• Failure to recognise ABD as a medical emergency that requires immediate management. Prolonged physical restraint worsens metabolic acidosis and is likely to increase the risk of sudden death.
  • Failure to have sufficient personnel (medical (ED +/- anaesthetic)/nursing/security/police) present to safely sedate the patient. An inefficient attempt to sedate the patient may result in needlestick or physical injuries to healthcare professionals and is likely to result in prolonged physical restraint of the patient with its inherent consequences.
  • Failure to exclude underlying medical or surgical causes for the patient’s altered mental status. Although cocaine use is the most common cause for ABD there are numerous other medical causes that must be excluded as timely management of these conditions may be required.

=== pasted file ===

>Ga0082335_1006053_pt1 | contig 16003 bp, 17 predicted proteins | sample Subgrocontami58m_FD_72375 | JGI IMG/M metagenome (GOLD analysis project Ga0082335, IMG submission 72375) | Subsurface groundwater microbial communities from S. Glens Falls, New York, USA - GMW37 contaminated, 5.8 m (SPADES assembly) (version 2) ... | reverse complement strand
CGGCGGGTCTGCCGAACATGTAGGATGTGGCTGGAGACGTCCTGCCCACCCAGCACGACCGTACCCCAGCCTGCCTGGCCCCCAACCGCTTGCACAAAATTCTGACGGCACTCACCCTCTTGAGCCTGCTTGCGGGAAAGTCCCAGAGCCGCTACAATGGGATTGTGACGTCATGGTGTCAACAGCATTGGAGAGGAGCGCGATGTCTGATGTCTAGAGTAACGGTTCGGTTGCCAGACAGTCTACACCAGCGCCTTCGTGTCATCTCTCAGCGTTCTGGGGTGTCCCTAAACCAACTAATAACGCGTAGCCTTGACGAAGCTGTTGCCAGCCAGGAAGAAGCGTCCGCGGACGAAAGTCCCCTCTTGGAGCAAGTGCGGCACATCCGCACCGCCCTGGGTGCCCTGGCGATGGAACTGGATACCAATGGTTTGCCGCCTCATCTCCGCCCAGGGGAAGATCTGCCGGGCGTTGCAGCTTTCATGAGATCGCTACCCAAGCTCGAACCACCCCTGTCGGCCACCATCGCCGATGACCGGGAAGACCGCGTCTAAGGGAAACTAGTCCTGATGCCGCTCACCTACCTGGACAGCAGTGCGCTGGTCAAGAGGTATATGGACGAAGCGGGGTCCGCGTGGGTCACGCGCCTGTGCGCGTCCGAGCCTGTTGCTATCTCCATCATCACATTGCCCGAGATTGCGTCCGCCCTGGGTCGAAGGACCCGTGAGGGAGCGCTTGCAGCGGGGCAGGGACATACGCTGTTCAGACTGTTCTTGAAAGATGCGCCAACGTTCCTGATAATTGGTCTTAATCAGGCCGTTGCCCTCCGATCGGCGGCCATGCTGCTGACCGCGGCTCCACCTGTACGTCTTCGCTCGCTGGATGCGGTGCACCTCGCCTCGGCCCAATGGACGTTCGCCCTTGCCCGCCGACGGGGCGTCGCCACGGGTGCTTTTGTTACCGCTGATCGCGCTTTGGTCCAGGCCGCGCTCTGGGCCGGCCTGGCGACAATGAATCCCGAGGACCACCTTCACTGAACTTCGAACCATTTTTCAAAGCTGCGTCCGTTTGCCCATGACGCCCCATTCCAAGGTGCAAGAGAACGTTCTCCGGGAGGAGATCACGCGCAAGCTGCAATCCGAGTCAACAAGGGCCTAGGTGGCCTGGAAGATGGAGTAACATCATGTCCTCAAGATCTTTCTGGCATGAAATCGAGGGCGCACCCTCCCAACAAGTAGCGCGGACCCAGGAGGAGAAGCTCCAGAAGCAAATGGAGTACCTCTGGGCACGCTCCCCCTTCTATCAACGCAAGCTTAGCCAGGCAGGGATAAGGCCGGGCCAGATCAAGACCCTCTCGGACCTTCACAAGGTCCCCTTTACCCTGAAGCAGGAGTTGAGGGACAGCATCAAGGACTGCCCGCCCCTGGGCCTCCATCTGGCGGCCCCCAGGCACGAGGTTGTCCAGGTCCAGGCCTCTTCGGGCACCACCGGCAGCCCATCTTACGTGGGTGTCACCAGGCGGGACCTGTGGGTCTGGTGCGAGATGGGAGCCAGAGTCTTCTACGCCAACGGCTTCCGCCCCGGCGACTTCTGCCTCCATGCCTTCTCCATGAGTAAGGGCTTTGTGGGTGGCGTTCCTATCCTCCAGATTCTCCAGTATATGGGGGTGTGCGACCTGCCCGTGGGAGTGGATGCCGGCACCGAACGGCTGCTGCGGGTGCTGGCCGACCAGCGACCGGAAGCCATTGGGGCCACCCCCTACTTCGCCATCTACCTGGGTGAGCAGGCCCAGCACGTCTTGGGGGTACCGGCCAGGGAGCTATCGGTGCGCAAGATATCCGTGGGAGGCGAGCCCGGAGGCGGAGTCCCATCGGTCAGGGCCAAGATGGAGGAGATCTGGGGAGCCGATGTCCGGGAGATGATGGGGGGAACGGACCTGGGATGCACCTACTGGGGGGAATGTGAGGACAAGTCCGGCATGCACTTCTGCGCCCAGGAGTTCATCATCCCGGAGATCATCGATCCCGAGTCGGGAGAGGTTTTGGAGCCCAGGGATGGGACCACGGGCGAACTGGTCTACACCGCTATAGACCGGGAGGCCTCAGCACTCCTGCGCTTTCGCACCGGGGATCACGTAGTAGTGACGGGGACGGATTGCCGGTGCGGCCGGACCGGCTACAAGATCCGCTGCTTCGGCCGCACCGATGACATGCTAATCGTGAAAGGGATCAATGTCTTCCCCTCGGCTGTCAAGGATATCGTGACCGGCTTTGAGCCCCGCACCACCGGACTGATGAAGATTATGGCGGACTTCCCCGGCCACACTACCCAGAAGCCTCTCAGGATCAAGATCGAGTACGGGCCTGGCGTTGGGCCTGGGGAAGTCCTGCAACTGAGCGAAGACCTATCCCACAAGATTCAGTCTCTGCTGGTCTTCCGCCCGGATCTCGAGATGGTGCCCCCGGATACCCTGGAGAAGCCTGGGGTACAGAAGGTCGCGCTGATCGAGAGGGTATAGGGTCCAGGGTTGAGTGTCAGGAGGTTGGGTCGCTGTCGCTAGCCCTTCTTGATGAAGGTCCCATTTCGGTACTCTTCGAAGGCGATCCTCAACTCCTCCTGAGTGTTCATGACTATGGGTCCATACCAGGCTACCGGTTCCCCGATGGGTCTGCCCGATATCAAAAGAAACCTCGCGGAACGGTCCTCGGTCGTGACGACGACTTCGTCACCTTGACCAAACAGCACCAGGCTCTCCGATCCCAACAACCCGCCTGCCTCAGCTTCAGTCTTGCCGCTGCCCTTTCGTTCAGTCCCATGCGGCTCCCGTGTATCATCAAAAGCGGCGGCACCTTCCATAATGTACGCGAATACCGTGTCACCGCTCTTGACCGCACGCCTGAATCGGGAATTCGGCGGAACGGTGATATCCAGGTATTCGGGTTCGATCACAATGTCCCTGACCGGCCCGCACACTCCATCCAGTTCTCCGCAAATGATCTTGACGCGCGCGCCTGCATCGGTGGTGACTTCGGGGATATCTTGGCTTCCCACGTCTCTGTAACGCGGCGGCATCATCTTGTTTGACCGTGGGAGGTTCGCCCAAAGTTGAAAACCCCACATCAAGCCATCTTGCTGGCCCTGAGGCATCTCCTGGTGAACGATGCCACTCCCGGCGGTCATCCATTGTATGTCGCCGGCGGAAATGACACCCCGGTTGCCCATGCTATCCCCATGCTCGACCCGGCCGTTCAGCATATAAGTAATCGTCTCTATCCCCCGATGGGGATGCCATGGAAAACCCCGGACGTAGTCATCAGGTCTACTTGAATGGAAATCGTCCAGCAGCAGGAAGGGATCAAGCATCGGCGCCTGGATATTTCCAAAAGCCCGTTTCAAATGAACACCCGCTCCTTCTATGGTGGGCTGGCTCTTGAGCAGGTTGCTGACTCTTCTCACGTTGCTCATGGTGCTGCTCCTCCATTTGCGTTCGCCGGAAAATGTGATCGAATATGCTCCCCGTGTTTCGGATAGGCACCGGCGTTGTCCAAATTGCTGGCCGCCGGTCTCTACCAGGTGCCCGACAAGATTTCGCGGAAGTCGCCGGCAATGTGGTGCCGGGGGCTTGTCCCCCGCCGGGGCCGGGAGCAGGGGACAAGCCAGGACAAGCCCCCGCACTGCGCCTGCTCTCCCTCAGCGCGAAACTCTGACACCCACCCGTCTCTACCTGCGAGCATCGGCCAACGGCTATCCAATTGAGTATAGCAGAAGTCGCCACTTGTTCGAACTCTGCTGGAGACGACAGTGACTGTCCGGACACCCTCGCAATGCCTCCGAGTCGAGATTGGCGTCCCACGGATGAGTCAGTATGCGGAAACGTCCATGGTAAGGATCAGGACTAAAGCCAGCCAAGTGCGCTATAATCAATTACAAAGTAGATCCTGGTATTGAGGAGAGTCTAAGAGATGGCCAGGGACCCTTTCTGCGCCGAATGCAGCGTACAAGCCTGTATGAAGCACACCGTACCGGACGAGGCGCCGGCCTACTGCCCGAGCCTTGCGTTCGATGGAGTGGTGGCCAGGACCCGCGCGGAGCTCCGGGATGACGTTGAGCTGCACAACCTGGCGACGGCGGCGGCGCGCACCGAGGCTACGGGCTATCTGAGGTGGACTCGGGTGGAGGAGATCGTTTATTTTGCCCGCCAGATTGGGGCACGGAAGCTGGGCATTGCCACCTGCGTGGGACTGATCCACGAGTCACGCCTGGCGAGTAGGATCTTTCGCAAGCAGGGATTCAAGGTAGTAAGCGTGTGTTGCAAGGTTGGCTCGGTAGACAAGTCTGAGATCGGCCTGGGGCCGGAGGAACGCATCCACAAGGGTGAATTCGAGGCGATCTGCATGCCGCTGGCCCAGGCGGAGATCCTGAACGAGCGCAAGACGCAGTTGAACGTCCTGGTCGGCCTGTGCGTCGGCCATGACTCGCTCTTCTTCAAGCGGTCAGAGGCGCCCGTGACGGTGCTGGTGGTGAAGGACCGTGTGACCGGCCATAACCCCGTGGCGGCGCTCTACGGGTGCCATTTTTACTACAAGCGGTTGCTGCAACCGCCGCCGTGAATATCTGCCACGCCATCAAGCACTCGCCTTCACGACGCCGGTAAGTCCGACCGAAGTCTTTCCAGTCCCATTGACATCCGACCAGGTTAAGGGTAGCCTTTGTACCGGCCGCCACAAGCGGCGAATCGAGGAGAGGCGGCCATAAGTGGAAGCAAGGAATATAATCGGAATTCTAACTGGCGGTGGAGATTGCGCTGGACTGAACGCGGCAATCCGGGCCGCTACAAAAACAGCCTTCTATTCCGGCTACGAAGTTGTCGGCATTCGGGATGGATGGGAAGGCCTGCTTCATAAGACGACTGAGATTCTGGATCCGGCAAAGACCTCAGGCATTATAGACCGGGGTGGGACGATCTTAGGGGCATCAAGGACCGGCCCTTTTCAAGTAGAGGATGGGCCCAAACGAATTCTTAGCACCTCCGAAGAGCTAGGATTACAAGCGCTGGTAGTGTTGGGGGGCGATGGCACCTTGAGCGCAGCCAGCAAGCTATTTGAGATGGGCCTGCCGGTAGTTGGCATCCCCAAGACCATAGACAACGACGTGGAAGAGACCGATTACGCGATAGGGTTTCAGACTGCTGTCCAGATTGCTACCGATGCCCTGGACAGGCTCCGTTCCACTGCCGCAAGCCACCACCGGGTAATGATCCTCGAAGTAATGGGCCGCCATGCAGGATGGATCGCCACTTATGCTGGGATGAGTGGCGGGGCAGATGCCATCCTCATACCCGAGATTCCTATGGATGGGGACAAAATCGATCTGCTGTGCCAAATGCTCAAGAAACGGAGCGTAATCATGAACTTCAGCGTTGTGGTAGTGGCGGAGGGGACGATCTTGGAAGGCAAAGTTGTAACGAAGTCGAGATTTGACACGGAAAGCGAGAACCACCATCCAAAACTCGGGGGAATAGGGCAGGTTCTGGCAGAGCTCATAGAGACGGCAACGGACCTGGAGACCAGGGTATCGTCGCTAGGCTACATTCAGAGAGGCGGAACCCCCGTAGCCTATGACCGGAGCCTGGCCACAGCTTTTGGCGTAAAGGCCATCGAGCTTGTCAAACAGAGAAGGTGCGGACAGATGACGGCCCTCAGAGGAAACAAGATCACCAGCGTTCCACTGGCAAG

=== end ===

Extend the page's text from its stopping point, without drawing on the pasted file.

• Failure to acknowledge flaws in urinary toxicology screening tests. These tests may not detect novel psychoactive drugs (false negative result) or may detect previous but not clinically relevant use of such substances (false positive). Treat the patient clinically.
  • Choosing an inappropriate agent with which to sedate the patient. Ketamine or droperidol are the agents of choice, whilst benzodiazepines may also be used. As previously mentioned, use of an agent with which the sedating clinician is familiar is essential. Haloperidol has been used but needs consideration of its potential to increase the QTc, and may exacerbate symptoms of ABD.